Thursday, September 9, 2010

The Book Thief

"500 page book, set in Nazi Germany, the narrator's Death, and you think, "How do you recommend that to your friends?" - Markus Zusak

Let me try, Markus. This book, which has been on my "to read" list since it was published in 2006 (which says more about my adherence to reading lists than the length of my reading list), is the best book I've read in 2010.

The reason why this is the best book I've read is because Death is the narrator and Death is a poet. Or maybe an artist. You wouldn't think that an entity that extinguishes life could appreciate the beauty of what life has to offer but Zusak's Death does. Even in war-strewn Germany in the 1940's, Death is able to see that beauty can come from ugliness, good from evil.

The story is about a young girl named Leisel and begins with Leisel, her brother and mother traveling to a foster home. The mother is unable to care for her children. On the way there, however, the brother dies. While attending the burial of her brother, she picks up a book dropped by one of the gravediggers. Leisel cannot read despite being nine years old. She keeps the book as a reminder of her brother.

Upon reaching her foster parents, she discovers that her mother-to-be is a harsh acting, profanity spitting individual. The father, however, is my favorite character in the book. Hans Hubermann is a caring individual who treats everyone kindly.

Hans and his wife, Rosa, both dropped out of school at young ages and neither are good readers. Hans works to teach Leisel how to read after discovering her stolen book. Leisel continue to improve and learns the power and magic of words; an important lesson in Nazi Germany where Hitler relied greatly on his verbal strength to rally and unify the country.

Because this is Nazi Germany and because Hans is pretty close to sainthood, it isn't too surprising when Hans stashes a Jew in his basement. The Jew, Max, is the son of a man who saved Hans' life in World War I. Max and Leisel become good friends and over the course of the story, they each create a book for one another for different reasons. It is Death's encounter with Max's book which inspires him to tell this story.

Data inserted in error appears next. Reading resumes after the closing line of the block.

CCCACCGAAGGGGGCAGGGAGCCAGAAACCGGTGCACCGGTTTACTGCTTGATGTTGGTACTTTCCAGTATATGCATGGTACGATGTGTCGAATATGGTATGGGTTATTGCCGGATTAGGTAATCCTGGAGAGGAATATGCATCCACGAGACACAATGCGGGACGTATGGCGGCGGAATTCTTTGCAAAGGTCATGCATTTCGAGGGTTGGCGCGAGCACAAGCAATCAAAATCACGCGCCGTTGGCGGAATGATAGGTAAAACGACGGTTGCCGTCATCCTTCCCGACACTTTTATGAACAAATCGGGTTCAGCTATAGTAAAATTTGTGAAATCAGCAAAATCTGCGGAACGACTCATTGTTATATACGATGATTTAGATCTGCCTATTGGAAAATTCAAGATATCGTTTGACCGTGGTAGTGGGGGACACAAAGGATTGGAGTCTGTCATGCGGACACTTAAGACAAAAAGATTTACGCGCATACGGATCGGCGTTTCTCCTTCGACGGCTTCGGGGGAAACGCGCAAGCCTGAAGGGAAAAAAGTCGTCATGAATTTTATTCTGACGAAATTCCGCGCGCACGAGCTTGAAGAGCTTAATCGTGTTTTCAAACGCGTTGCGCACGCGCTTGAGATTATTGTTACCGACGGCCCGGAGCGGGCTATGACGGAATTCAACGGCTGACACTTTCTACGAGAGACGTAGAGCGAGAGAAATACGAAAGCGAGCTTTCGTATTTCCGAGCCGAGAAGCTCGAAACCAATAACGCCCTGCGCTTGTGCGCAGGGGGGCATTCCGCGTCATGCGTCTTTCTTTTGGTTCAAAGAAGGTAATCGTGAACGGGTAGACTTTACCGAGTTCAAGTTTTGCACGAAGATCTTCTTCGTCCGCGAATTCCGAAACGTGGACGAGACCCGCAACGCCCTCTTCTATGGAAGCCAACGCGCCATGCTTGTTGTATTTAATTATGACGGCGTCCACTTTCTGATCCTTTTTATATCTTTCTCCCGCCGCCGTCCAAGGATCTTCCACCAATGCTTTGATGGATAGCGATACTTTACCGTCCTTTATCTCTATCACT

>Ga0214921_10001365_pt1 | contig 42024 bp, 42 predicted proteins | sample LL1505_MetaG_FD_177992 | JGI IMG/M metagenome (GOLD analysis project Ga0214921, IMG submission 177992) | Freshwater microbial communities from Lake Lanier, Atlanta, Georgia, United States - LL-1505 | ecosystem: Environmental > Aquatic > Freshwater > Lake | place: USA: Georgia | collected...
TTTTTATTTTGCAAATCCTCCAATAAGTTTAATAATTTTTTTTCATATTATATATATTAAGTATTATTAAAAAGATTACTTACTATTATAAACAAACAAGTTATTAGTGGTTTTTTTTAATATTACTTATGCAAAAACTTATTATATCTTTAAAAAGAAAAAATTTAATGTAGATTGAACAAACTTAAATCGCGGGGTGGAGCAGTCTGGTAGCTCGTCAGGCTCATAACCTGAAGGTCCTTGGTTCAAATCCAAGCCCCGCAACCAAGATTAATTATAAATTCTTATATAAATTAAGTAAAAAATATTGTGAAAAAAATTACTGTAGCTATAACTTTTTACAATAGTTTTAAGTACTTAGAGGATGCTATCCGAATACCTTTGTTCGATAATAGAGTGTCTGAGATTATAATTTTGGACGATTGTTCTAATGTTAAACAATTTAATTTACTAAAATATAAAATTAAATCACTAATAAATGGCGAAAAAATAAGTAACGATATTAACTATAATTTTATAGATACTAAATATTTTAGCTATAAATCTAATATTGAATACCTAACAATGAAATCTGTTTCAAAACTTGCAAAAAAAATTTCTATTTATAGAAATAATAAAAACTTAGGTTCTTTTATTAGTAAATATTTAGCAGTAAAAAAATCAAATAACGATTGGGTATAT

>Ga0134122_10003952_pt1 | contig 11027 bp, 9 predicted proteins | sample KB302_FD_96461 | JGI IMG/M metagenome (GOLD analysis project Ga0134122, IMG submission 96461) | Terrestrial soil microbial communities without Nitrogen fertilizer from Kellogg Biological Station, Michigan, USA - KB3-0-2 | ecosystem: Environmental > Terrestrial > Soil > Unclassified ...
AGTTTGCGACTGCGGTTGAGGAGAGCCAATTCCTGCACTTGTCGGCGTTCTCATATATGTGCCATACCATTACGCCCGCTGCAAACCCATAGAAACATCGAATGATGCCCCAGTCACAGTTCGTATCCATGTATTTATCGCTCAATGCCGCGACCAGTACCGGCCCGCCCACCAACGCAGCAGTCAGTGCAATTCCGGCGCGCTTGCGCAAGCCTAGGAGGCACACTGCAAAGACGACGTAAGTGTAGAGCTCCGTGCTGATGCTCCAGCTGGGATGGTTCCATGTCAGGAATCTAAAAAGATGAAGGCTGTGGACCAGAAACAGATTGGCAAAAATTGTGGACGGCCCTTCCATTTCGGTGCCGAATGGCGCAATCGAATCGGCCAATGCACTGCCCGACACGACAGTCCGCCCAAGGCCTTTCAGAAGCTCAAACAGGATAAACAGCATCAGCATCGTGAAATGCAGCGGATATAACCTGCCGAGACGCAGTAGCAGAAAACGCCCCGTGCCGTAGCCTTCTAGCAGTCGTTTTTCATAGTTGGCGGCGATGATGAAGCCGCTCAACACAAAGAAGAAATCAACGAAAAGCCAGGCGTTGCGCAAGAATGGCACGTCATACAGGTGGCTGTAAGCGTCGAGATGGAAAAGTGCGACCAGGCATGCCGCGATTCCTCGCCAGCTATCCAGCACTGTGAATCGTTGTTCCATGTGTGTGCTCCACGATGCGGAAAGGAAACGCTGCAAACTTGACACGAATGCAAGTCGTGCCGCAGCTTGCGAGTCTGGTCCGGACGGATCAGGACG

There's so much that goes on in this story. Hans' son is devoted to the Nazi cause and is angry at Hans for not being supportive and joining the party. Leisel's best friend, Rudy, is inspired by Jesse Owens and becomes one of the best athletes in town as well as being a top student, a combination that is enticing to the Nazis. Leisel rescues a book from a book burning and then proceeds to swipe tomes from the mayor.

Given the book's length, it moves quickly. Zusak paints wonderful little stories that combine into an intricate masterpiece. It really is a beautiful book filled with emotion.

This is this year's book for the One Book, One Community project which is what prompted my reading this now. This was a great choice even though there is much debate over whether this is a Young Adult book or not. Too often, folks (myself included) dismiss Young Adult books as being "not adult enough". After reading The Book Thief, I'm definitely inclined to be more open-minded on such matters.

1 comment:

--Transfixed Ingress said...

Face it. There will always be a part of you that is still a young adult.